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Controversy Erupts Over Choice Of Foreign Dancers For Malta’s Eurovision Performance 

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The announcement last week that Malta’s performance at the Eurovision will not include any Maltese dancers has proved to be a controversial one, with many in the industry questioning how it was possible that no local dancer was deemed good enough for the performance.

Last week it was announced that dancers Jennifer Pacaanas, Kim Pastor, Milena Jacuniak, and Pauline Ed, had been selected to perform alongside Destiny at this year’s Eurovision finals, which will be held between 18th May and 22nd May in Rotterdam in the Netherlands.

Destiny’s performance will be choreographed by Sacha Jean-Baptiste.

As has happened in the past, Malta’s choice of dancers has courted controversy over the fact that no Maltese dancers were chosen. A number of Maltese dancers have taken to social media to voice their disappointment at the selection.

“We were good enough to create the music video, choreograph and perform in it, but sad to say that foreign dancers were selected to represent Malta,” wrote Daphne Gatt, a choreographer and artistic director at Kinetic Dance Academy.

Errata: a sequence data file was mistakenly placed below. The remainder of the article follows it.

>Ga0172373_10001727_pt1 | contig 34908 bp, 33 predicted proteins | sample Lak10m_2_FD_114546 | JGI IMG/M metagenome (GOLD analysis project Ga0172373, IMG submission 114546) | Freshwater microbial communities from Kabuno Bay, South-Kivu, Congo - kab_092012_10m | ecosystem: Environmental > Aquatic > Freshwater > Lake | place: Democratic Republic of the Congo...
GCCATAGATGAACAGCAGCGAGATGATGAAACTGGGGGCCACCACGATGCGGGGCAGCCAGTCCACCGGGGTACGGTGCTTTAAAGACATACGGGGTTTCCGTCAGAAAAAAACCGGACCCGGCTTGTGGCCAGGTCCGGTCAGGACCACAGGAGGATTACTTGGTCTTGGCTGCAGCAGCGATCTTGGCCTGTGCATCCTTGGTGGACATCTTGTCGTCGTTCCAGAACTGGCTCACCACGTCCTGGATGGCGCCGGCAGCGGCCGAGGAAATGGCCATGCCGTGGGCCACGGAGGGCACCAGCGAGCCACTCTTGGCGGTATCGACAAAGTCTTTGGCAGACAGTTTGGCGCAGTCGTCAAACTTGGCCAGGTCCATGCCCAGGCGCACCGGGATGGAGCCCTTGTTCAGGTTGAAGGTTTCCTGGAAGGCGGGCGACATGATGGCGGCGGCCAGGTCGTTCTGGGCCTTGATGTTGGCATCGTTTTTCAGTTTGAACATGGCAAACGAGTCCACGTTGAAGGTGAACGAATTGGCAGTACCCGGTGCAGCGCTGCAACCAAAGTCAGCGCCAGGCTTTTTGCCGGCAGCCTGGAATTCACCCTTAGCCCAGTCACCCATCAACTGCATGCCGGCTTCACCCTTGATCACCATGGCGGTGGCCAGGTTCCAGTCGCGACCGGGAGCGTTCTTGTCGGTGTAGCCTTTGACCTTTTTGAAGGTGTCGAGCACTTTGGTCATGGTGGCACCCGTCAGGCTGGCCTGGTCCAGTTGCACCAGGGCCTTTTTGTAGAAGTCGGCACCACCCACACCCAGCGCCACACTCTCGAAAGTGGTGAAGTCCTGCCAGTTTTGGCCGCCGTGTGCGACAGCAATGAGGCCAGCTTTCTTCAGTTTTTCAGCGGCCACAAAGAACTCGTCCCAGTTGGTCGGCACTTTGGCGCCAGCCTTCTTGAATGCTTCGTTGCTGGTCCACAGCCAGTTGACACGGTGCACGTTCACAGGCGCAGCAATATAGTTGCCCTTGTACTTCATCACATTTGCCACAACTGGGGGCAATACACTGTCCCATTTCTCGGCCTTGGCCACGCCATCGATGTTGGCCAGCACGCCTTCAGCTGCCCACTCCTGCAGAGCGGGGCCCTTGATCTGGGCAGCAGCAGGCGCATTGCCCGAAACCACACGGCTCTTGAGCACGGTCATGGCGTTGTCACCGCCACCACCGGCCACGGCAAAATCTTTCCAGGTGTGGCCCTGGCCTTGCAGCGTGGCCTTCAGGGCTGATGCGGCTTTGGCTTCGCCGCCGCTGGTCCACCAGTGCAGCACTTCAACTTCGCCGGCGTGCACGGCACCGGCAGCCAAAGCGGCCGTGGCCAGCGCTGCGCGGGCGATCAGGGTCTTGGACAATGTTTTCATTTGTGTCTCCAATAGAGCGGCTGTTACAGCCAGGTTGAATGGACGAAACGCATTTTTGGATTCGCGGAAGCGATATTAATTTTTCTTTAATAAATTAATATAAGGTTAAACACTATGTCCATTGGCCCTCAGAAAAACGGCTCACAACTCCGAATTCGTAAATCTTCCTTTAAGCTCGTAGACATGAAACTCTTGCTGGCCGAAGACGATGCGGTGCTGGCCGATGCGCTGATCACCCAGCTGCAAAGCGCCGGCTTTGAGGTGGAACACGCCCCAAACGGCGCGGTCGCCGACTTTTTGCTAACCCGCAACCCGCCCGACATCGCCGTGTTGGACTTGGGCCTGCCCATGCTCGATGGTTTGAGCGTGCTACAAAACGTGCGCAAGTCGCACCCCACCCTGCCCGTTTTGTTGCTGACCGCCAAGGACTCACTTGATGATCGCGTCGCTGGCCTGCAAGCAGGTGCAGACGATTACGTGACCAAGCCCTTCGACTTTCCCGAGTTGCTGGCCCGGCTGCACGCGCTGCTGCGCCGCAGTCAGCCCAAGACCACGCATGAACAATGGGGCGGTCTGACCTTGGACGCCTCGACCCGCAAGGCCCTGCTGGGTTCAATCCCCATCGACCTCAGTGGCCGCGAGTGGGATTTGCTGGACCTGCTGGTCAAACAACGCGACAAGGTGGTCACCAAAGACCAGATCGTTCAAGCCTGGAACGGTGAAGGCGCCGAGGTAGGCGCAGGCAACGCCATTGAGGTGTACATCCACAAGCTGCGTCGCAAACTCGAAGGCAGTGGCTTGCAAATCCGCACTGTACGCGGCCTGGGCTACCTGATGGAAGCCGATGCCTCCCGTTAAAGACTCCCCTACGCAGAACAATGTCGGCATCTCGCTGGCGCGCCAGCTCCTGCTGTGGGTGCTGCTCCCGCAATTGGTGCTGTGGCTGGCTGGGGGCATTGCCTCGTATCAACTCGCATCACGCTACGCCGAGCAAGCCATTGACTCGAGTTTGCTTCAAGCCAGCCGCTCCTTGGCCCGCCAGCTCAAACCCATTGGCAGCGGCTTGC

Elena Bickle, a dancer at Moveo Dance company voiced similar frustrations, adding that it didn’t make sense for this sort of opportunity to be handed to foreign dancers without so much as a call for applications locally.

“I just don’t get it. Had there been an audition and they couldn’t find four dancers locally who are capable of doing whatever it is they will be doing on stage, then I would understand. But this, this I don’t understand.”

While the controversy originally centred around Malta’s choice of foreign dancers, it appears to have now morphed into a feud about what it means to be a professional dancer between locally and foreign-trained dancers.

Isaiah Paul Daniel Muscat, a well-known dancer who took part in the first edition of Malta’s Got Talent said in a Facebook post of his own that he had been contacted about the performance but rejected the offer since he said it wasn’t a paid job. “We know how Malta is and we know that artists in Malta don’t get shown the respect they truly deserve. Calling yourself professional but not getting paid for the work you’re doing is a whole other thing.”

Do you think there should have been an open call for Maltese dancers?

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